I started getting notes last month about whether I had “special plans” for issue #666. “Not that the number actually means anything, but it tickles me to have noticed the landmark,” noted one, Jordan in S.A., Australia.
Indeed, I do consider it as much superstition as being afraid of the number 13. Wikipedia has a good article on the many variations — it addresses how the number came to be regarded with such disrepute; or should that be 616 that’s feared?
Trembling in Fear
The irrationality over the number is so great that New Mexico Gov. Bill Richardson pushed through a change of U.S. Highway 666 due to its “infamy brought by the inopportune naming of the road.” It’s now known as U.S. Highway 491. Americans laugh at “primitive” and “superstitious” people, then tremble in fear over an arbitrary number.
It’s not particularly surprising, then, that I was able to find enough “666” stories to fill an entire issue (perhaps with the exception of the last one, where I cheated — I couldn’t resist including it).
I even passed on a few, such as reports that Britney Spears had scrawled “666” on her shaved head and ran around the rehab clinic where she’s currently staying, shouting that she’s “the Antichrist” and trying to hang herself.
It just smacked of too much tabloidy speculation; there are plenty of photos of her with her head shaved, but none show any “666” marks. And indeed, adding such details is exactly what I’d expect of trashy tabloids. I didn’t find any American newspapers that reported on it — until a bunch of foreign tabloids ran the story, attributing web sites and gossip columns, and then American papers reported that foreign papers were reporting it.
That’s not the kind of audit trail I find compelling.
Then there was the Cardinal at the Vatican who recently warned the Pope that the Antichrist was coming — someone who is “a pacifist, ecologist and ecumenist.” I was attracted to it since it would help widen the story mix outside of the U.S., and it illustrated the irony of a mainstream religion trying to demonize the concepts of peace, being good stewards of our planet, and Christian unity. But Cardinal Giacomo Biffi has been crying wolf about the Antichrist for decades, and I just couldn’t find any passion in the story; so that one was dumped into the bit bucket too.
So even with more source items than I needed, it was still hard to come up with just the right mix of stories on one fairly narrow concept. But I think I pulled it off — even though I didn’t finish until 2:15 this morning!
My Post Office Box
Meanwhile, every month or so I get a note from a reader asking about my PO Box number: is that “on purpose”?
When I first was moving here, I was randomly assigned box 668. As I bent down to check it the first time, it of course occurred to me that it was “the neighbor of the beast,” and I glanced in 666’s window. There was mail in it: that meant it was in use. I smiled and went on with my business.
But about a year later, when I bent down to get my mail (tall guys always get mailboxes near the floor), I happened to notice that box 666 was closed off. I immediately went to the counter. By then, I knew the main gal there quite well.
“Connie, is 666 available?” I asked. “Yes…” she said, a bit hesitantly. She was already quite aware that much of my outgoing mail consisted of stacks of Get Out of Hell Free cards, but she explained that Don, the local postmaster, had instructed her not to rent 666 out, because he figured the good people of Ridgway would be offended by it.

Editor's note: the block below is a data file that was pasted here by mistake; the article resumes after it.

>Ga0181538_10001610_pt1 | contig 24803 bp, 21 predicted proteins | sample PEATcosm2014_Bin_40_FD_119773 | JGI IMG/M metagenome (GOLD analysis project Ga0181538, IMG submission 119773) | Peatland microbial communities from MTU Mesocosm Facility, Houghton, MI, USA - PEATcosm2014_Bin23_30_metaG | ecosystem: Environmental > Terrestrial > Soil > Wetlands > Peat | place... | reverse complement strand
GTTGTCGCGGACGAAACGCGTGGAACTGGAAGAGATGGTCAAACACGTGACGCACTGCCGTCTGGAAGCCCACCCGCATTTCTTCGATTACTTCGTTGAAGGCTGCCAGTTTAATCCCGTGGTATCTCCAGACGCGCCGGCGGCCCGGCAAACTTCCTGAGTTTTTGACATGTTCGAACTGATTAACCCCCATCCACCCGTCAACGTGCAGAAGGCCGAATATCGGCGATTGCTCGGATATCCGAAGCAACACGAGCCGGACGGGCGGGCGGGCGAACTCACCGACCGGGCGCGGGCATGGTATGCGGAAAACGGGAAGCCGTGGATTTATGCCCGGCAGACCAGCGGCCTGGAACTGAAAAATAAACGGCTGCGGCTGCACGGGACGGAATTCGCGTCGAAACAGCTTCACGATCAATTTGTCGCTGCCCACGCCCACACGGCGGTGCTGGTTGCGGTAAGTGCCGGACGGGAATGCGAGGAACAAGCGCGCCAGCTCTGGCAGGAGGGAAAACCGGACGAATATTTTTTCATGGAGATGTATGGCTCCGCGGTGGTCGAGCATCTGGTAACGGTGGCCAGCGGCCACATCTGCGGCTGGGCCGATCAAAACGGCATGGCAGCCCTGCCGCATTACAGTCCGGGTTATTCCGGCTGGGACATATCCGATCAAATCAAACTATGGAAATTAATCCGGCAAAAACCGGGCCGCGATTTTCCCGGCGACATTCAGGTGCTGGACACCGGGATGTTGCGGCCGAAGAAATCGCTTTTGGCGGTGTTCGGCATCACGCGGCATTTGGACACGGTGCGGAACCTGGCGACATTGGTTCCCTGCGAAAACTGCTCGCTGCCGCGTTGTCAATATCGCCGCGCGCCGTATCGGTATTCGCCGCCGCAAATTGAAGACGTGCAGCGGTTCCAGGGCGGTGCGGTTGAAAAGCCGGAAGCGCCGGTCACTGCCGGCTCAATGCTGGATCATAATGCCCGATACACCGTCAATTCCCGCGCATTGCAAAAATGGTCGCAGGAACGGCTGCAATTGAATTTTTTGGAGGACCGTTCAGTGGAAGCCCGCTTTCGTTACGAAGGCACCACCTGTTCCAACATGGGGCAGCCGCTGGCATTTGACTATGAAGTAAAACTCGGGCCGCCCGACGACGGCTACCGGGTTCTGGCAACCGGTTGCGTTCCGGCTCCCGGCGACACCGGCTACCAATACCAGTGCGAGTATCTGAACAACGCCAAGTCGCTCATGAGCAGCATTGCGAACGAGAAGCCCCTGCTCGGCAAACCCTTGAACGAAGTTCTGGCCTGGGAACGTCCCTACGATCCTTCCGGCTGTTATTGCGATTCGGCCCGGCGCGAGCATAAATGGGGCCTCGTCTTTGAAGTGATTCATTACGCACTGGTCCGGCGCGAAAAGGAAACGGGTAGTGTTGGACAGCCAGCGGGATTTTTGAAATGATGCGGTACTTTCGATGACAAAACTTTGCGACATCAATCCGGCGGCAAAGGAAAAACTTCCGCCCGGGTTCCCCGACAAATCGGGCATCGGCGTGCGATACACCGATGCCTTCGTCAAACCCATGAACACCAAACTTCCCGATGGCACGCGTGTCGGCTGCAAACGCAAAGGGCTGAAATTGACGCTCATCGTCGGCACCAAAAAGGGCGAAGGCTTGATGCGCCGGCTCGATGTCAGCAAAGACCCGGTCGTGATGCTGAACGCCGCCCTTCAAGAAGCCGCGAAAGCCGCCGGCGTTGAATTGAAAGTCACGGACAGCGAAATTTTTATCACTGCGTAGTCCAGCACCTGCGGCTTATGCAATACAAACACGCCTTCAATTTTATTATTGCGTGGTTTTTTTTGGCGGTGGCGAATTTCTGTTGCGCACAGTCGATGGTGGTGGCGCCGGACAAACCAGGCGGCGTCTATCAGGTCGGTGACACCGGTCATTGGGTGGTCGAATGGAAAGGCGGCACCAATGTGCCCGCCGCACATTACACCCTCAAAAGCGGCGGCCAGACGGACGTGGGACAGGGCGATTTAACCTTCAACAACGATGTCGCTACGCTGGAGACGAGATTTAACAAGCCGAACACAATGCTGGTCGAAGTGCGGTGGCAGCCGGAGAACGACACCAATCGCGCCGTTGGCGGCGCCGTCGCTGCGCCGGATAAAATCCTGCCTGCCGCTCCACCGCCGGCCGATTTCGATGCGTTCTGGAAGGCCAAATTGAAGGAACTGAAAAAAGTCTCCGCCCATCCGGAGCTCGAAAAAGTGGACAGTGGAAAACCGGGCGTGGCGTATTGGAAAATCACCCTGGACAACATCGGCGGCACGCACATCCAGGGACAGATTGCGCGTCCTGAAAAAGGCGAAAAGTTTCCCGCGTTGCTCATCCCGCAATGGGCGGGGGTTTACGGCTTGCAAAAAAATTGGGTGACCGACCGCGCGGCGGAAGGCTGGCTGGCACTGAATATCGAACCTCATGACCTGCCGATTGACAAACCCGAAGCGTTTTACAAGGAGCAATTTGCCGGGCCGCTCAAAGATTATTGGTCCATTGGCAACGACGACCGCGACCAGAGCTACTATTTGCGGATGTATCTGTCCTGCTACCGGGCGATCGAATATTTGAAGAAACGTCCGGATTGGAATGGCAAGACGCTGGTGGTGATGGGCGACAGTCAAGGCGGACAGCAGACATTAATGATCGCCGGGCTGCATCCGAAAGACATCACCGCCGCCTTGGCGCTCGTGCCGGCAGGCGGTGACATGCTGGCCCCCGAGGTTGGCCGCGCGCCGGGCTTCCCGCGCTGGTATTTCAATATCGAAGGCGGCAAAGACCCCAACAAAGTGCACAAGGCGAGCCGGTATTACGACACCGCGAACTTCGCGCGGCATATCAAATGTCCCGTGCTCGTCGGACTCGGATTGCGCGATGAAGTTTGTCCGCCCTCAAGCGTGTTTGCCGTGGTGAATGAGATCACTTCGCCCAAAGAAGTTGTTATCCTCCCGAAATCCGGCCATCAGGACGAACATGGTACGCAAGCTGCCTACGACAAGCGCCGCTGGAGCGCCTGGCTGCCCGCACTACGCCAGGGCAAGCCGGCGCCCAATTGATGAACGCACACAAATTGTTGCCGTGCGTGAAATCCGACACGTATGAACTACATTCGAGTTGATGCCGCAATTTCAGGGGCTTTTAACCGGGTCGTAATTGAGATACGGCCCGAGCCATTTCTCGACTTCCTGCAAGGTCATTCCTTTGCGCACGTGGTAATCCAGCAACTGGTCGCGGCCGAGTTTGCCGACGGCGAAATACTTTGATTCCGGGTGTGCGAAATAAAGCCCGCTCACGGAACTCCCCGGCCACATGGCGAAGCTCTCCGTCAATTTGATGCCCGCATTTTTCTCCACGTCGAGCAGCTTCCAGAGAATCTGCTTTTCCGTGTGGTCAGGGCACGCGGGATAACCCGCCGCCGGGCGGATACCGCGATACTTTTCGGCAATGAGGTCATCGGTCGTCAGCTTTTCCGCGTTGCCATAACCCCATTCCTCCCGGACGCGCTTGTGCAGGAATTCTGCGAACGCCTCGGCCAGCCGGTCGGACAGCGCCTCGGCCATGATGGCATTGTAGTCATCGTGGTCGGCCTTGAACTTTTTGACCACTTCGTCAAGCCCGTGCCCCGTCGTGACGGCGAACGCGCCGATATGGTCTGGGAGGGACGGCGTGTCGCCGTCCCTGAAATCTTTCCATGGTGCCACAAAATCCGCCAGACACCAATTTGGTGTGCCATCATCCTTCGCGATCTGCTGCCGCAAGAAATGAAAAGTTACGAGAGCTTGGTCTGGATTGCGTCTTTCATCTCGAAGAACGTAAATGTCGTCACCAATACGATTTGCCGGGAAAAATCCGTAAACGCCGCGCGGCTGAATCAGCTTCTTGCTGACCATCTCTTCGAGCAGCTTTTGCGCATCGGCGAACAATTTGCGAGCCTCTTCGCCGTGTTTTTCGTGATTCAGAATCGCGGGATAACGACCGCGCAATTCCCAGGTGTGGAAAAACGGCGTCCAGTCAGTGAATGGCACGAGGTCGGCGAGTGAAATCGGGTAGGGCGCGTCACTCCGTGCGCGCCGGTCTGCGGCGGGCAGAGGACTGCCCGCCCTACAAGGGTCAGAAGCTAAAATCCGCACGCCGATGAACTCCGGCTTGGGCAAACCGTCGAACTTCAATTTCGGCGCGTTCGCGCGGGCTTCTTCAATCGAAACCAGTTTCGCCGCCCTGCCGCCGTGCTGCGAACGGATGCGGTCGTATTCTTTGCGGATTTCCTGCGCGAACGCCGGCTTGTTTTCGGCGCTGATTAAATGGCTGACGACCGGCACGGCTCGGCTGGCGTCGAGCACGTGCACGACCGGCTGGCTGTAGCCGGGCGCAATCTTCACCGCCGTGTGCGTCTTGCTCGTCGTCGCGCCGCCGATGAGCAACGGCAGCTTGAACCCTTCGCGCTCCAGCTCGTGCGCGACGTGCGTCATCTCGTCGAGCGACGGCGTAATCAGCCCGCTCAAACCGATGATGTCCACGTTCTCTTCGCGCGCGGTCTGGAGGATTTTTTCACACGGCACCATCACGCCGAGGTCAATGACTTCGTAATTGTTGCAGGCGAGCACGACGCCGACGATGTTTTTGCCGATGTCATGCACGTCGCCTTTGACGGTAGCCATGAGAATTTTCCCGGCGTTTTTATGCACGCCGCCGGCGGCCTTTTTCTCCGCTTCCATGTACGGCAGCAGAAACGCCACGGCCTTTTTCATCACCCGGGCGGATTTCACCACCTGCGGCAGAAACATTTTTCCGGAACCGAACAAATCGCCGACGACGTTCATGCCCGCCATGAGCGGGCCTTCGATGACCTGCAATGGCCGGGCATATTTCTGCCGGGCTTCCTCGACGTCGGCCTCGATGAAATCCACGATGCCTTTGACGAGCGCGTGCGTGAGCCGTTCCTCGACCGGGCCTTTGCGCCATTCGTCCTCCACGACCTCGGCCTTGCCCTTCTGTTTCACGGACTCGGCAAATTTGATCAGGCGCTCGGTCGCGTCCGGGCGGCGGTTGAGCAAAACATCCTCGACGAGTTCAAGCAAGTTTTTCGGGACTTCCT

“But on the other hand you’re asking for it,” she continued, starting to think about it more, “and besides: Don is on vacation,” which left her in charge. She handed over a form and I was granted the keys to the box right on the spot.
Considering the GOOHF cards are all about not taking things so seriously, having PO Box 666 being the address to order them from was just too perfect.
This year I’m having my tax guy change my address with the IRS to the box too, since every time I try to figure out the endless corporate tax forms, I curse the IRS to burn in hell. It’s why I have to have a tax guy: he is the buffer so I don’t actually say something like that to their faces.
The Locals Are Cool
So how offended are the locals by the number? Well, in 2006, when I passed a million GOOHF cards sold, the local newspaper wrote up the phenomenon. The lead-in to the story: who had Box 666 in town, and what was sold out of it.
I got lots of pats on the back when it came out. I imagine that a reasonable percentage of the people who read the GOOHF site get a chuckle when they get to the address, where “666” is in bold.
The superstitious may quiver that “666” is “evil” or something. I just laugh and move forward, because I have the ability to think.
- - -
This page is an example of This is True’s style of “Thought-Provoking Entertainment”. True is an email newsletter that uses “weird news” as a vehicle to explore the human condition in entertaining way. If that sounds good, click here to open a subscribe form.
To really support True, please sign up for a paid subscription to the much-expanded “Premium” edition:
Q: Why would I want to pay more than the regular rate?
A: To support the publication to help it thrive and stay online: this kind of support means less future need for price increases (and smaller increases when they do happen), which enables more people to upgrade. This option was requested by existing Premium subscribers.